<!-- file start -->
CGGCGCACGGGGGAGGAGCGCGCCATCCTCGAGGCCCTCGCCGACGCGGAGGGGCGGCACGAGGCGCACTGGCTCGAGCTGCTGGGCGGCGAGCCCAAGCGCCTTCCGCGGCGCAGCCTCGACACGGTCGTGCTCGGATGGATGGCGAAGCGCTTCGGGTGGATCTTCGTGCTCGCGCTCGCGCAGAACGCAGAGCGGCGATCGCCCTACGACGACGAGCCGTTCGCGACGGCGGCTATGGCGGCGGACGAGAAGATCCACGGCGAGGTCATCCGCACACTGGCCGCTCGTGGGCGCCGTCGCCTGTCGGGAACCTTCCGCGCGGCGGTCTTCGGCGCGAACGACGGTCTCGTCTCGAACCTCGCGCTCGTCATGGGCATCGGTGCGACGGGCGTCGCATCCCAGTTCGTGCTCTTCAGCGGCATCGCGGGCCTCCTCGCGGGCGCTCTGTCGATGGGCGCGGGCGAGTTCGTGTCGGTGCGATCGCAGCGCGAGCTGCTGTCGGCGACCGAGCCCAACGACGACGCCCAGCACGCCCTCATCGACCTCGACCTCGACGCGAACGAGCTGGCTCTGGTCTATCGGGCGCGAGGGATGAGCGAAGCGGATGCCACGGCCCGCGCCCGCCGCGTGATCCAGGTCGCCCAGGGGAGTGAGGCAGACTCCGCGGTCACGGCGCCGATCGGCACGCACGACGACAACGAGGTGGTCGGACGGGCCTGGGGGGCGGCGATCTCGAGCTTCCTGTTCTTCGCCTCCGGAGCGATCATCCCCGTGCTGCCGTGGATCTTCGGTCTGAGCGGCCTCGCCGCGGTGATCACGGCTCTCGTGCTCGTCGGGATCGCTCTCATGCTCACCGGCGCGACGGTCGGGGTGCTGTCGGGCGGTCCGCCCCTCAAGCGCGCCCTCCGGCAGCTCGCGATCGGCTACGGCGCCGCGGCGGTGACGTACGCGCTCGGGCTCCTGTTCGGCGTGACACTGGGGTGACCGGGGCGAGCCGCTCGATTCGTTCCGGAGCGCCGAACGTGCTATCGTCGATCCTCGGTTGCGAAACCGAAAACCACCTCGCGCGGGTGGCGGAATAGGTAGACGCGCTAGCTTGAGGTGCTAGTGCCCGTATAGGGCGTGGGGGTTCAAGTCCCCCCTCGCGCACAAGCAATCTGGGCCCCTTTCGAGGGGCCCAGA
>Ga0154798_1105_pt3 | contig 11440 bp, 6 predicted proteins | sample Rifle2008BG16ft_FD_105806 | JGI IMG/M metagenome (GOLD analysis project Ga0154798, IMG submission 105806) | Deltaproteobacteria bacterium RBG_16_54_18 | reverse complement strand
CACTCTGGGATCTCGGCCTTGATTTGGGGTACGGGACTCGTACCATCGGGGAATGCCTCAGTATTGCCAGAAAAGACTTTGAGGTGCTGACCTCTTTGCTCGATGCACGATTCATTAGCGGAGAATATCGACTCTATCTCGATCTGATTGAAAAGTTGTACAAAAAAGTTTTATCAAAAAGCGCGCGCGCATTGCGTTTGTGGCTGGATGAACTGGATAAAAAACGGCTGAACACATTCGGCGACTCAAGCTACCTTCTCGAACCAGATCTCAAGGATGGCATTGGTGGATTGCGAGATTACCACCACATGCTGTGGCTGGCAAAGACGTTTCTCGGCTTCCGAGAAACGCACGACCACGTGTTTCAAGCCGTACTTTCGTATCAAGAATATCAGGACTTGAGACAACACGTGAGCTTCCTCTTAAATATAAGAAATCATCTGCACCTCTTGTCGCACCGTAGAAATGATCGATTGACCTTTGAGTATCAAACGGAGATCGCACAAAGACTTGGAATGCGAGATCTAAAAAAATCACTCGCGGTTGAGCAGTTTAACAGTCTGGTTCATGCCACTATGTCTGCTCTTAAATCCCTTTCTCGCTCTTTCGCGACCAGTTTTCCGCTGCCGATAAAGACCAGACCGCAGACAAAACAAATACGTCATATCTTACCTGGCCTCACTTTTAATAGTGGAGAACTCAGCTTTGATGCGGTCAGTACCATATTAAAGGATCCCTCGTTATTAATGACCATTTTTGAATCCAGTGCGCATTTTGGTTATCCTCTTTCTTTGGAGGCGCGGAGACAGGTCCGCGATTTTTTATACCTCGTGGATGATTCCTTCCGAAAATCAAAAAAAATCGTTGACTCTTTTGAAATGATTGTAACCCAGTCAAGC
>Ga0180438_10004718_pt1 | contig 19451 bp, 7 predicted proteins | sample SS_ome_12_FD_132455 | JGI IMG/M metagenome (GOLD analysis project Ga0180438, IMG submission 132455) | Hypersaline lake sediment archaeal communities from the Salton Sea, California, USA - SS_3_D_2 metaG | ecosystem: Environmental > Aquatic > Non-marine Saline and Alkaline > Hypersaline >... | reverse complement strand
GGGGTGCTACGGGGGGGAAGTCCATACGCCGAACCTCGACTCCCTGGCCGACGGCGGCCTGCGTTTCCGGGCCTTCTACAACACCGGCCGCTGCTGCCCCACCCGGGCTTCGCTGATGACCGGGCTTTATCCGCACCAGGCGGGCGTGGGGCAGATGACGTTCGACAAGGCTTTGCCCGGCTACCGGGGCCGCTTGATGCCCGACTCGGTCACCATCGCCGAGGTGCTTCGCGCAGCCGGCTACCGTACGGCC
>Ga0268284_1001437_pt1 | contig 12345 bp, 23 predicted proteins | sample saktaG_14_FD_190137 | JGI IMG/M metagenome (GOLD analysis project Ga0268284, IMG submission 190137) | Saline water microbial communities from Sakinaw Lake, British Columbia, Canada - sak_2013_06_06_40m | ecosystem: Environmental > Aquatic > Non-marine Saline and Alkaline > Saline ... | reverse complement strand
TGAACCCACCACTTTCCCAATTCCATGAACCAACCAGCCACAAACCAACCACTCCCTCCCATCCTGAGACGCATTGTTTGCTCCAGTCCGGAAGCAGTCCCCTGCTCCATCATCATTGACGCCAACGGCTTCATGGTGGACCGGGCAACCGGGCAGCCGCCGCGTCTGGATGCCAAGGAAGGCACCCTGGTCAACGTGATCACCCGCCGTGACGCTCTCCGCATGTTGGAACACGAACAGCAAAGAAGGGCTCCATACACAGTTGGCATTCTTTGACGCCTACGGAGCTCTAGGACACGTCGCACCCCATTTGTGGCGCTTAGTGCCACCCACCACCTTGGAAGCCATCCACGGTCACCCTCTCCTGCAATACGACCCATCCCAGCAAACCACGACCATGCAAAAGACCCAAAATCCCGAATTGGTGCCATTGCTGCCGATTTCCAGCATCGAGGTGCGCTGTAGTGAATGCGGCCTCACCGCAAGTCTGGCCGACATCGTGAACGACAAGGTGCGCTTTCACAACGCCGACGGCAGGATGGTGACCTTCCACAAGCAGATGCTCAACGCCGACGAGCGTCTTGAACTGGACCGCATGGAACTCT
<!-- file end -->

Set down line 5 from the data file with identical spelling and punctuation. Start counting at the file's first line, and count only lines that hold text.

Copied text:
GGGGTGCTACGGGGGGGAAGTCCATACGCCGAACCTCGACTCCCTGGCCGACGGCGGCCTGCGTTTCCGGGCCTTCTACAACACCGGCCGCTGCTGCCCCACCCGGGCTTCGCTGATGACCGGGCTTTATCCGCACCAGGCGGGCGTGGGGCAGATGACGTTCGACAAGGCTTTGCCCGGCTACCGGGGCCGCTTGATGCCCGACTCGGTCACCATCGCCGAGGTGCTTCGCGCAGCCGGCTACCGTACGGCC